The POLITICO report also reveals that Mr. Hussain talk at the MSA panel discussion was part of a more wide-ranging attack on U.S. prosecution of terrorists:
During the panel discussion on civil rights at a Muslim Students Association conference in Chicago, Hussain asserted that Al-Arian’s prosecution involved significant abuses. “The case that Laila just reminded us of is truly a sad commentary on our legal system. It is a travesty of justice, not just from the perspective of the allegations that are made against Dr. Al-Arian. Without passing any comment on those specific allegations or the statements [that]have been made against him, the process that has been used has been atrocious,” Hussain said, according to the recording. In his presentation, Hussain, then a student at Yale Law School, was careful to insist that he was not offering a view on Al-Arian’s innocence or guilt on charges that he served as a top leader of Palestinian Islamic Jihad in the U.S. But Hussain said the treatment of Al-Arian fit a “common pattern….of politically-motivated prosecutions where you have huge Justice Department press conferences announcing that a certain person is a grave threat to American security.” In the recording, Hussain’s indictment of the government’s legal practices toward Muslims goes further than Al-Arian’s case, leveling a detailed critique of more than a half-dozen prominent anti-terrorism cases and several key provisions of the Patriot Act. Hussain refers to some provisions of the Patriot Act as “horrible” and called “dangerous” an aspect of that law that allows intelligence-related surveillance to be used in criminal cases. Most lawmakers, including many Democrats critical of the Patriot Act, have said the provision has proven valuable, because it removed a wall that made it difficult for those pursuing investigations of international terror or spying operations to share information with criminal investigators. Hussain did express support for other aspects of the law, including a provision permitting so-called roving wiretaps.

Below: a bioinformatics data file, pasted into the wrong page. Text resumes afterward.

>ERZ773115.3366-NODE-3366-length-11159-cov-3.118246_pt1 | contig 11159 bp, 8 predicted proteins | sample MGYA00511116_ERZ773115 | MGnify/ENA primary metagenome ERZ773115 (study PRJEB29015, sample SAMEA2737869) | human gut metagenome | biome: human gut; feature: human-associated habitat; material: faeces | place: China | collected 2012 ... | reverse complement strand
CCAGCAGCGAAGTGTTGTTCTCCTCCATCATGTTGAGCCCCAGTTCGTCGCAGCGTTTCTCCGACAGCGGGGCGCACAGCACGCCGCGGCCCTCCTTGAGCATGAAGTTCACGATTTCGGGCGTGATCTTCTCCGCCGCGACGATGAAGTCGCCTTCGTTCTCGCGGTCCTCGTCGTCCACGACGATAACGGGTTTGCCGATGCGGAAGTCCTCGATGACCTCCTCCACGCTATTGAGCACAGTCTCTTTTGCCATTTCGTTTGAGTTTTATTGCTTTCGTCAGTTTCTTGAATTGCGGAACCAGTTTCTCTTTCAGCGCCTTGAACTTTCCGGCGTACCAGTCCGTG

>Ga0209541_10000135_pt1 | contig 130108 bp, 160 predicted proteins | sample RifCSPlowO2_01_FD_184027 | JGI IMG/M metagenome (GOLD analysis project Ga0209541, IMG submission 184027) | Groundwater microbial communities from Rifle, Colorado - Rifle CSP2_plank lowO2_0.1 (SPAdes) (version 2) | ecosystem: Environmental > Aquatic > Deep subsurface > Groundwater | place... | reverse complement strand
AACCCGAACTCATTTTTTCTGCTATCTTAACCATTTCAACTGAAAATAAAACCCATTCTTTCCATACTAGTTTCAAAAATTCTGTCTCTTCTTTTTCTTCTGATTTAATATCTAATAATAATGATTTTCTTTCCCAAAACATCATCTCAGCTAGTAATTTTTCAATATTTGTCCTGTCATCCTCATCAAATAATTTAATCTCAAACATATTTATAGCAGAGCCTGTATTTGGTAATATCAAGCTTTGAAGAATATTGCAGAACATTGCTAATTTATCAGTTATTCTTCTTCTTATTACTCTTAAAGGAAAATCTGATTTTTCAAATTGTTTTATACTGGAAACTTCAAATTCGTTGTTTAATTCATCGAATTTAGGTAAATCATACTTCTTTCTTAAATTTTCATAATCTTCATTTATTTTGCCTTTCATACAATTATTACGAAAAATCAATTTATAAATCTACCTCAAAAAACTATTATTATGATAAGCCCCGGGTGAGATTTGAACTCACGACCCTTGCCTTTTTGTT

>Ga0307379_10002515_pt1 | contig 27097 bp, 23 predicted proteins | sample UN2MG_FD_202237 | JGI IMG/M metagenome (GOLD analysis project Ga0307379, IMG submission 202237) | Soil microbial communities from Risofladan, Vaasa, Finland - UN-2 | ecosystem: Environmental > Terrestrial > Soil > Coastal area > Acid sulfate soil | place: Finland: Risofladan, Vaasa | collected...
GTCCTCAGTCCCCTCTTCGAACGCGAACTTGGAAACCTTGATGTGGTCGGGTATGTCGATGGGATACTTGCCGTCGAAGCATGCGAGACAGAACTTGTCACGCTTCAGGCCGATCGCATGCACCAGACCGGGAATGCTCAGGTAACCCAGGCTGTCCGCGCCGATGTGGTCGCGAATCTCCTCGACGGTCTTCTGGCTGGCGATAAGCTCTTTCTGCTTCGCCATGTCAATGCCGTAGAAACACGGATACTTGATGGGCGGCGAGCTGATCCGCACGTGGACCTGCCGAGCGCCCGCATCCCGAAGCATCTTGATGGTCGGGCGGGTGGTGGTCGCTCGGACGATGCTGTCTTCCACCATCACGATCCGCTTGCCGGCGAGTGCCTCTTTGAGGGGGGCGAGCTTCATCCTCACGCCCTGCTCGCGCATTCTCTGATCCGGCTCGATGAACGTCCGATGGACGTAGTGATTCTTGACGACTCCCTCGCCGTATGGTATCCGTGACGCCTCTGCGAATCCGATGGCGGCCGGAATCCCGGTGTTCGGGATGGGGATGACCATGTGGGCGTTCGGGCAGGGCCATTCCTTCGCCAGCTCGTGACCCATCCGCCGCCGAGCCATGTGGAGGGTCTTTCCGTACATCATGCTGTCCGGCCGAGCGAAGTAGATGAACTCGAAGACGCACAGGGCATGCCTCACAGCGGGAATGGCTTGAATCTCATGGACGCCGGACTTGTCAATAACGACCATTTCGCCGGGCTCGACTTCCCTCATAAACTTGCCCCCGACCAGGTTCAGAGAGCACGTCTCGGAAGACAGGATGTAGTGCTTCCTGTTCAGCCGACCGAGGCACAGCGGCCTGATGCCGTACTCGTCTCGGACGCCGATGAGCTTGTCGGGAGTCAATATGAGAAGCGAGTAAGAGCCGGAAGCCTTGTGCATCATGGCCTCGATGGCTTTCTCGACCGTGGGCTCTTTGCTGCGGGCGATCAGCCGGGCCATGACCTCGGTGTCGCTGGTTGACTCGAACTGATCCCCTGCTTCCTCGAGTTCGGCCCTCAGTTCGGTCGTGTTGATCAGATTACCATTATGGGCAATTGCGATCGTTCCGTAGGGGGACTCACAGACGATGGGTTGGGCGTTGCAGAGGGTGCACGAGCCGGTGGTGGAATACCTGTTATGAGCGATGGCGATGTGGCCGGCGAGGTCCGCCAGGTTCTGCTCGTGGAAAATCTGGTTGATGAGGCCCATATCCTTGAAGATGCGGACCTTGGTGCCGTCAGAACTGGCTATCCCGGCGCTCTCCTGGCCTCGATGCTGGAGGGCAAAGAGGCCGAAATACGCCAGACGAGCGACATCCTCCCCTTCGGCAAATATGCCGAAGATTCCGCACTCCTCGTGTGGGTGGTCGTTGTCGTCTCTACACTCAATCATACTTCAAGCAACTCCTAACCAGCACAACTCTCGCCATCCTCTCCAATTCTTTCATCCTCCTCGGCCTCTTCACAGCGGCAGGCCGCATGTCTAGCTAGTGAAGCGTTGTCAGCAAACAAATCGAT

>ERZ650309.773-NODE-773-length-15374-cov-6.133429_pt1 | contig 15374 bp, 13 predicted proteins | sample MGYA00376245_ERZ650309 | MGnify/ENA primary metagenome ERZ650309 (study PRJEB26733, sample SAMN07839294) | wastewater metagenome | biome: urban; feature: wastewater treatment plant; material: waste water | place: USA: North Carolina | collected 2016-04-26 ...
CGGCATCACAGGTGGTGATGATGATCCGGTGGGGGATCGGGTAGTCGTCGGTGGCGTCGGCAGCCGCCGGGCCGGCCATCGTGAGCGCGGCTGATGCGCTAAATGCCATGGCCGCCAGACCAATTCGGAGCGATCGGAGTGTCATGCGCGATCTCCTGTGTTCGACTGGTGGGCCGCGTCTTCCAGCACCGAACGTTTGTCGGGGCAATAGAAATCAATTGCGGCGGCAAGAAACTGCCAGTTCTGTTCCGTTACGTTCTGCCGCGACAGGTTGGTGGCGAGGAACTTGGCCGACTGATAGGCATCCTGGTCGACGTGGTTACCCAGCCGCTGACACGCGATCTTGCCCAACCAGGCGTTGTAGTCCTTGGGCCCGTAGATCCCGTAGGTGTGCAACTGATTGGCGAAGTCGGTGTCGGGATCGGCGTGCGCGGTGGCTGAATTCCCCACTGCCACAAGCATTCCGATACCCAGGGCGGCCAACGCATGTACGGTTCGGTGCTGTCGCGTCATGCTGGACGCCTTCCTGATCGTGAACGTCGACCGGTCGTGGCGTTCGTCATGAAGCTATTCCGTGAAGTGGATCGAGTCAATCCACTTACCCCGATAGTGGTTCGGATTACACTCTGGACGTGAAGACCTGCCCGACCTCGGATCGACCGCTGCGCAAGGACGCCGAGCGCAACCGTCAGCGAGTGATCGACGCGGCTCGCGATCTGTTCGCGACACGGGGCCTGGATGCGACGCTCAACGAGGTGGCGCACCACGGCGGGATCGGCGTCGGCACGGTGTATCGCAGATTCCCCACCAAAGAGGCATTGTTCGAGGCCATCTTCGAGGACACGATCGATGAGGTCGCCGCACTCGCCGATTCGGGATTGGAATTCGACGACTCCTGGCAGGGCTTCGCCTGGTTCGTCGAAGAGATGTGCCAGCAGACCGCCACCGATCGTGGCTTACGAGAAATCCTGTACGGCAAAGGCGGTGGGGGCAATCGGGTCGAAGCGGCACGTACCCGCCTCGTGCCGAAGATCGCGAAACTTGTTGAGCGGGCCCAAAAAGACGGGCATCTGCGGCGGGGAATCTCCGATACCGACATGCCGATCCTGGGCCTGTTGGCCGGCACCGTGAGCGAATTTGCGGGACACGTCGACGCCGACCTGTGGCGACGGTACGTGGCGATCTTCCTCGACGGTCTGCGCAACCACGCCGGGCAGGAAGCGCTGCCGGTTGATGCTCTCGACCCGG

According to POLITICO, the White House declined to say Friday whether the statements or the controversy affected Obama’s confidence in Hussain.
Mr. Hussain’s comments and the deletions from the later online versions of the WRMEA report were first reported by the GMBDW on Sunday as part of a post which revealed Mr. Hussain’s history of participation in events associated with the U.S. Muslim Brotherhood. This history includes speaking at a May 2009 event sponsored by a number of U.S. Brotherhood organizations and which also featured individuals tied to the U.S. Brotherhood. In almost all the media coverage of this story, Mr. Hussain’s association with the U.S. Muslim Brotherhood has been ignored with the attention focused solely on his comments about Al-Arian.
In August 2008, the Obama campaign Muslim outreach adviser Mazen Asbahi resigned after the Wall Street Journal disclosed his U.S. Muslim Brotherhood ties based on information developed by the GMDR. Another post has discussed the background of Dalia Mogahed, one of two U.S. Muslims appointed to the President’s Advisory Council on Faith-Based and Neighborhood Partnerships. Ms. Mogahed’s background also suggests ties to the global Muslim Brotherhood.